"These new rules will give merchants the tools they need to put pressure on the credit card networks to lower interchange or swipe fees, which are the second-or third-highest cost of doing business for many retailers," said Patrick J. Coughlin, senior trial counsel at Robbins Geller Rudman & Dowd LLP, and one of the lawyers for the plaintiffs.
Joseph W. Saunders, chairman and chief executive of Visa, said in a statement Friday that he's comfortable with the agreement, which he believes will not affect the company's earnings outlook.
"We believe settling this case is in the best interests of all parties," he said.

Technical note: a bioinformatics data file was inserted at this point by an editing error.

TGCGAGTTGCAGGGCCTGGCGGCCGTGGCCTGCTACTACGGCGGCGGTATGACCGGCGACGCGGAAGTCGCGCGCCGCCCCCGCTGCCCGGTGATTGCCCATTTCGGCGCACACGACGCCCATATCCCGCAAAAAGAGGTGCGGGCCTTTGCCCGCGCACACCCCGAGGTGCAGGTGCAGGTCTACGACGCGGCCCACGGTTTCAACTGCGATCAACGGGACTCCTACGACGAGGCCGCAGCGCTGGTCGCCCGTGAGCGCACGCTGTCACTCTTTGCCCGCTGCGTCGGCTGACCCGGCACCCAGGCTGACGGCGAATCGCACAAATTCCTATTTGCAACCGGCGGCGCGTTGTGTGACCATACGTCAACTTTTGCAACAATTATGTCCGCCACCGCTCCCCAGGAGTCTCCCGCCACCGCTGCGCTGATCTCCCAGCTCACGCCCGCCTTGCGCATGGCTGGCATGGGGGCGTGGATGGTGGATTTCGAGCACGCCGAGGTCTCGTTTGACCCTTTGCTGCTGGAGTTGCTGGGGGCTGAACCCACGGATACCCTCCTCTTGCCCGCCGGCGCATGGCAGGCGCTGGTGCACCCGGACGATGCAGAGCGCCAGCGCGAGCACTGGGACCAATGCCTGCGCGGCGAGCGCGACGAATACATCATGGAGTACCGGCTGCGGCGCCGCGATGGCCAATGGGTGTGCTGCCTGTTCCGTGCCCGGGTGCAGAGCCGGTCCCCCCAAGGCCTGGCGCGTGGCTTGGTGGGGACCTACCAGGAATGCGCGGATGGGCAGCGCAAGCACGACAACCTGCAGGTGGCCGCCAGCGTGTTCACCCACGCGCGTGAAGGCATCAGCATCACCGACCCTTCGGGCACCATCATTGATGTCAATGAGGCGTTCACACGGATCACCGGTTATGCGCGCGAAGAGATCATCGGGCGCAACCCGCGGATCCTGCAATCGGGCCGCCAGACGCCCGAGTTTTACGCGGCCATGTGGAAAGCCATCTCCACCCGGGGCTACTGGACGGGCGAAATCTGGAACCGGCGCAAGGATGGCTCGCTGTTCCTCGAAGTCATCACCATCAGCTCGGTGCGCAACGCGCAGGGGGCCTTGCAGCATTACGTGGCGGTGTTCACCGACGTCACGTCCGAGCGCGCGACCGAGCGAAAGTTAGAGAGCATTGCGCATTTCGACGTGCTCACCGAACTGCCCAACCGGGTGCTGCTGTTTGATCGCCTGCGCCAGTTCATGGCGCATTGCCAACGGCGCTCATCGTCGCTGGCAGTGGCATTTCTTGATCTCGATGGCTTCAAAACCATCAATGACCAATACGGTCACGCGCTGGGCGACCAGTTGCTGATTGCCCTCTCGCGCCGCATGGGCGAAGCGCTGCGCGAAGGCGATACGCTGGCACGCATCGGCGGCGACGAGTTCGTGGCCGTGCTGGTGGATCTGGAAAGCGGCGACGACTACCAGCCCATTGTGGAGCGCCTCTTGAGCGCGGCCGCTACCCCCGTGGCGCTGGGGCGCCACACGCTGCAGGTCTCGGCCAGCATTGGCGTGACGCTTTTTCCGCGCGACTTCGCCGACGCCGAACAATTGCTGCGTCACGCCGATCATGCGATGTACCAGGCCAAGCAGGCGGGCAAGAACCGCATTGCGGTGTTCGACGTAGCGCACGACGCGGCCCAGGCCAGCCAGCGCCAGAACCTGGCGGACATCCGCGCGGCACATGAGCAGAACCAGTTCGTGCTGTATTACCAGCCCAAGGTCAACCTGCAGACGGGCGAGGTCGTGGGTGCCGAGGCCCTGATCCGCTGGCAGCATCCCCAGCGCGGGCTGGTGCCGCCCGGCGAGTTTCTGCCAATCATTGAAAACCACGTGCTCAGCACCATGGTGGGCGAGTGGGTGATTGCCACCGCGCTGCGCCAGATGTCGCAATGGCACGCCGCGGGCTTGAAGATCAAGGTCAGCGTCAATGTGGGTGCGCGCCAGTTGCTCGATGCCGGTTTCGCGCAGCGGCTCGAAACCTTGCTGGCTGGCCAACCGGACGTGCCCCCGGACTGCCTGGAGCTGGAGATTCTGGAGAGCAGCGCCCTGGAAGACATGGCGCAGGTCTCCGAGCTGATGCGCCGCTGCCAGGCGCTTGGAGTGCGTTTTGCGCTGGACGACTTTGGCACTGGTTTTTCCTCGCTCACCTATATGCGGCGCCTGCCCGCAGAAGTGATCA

Noah Hanft, MasterCard Inc.'s general counsel, said in a separate statement on Friday that the decision to settle "was based on our belief that MasterCard and our stakeholders are best served by an amicable resolution.""Although we have strong defenses to all claims, a settlement avoids years of litigation and uncertainties that are inherent in such cases," he said. "We believe that today's settlements should resolve all issues with the merchant community." Visa and MasterCard stock both jumped in after-hours trading. Visa climbed 2.8%, and MasterCard rose 3.7%.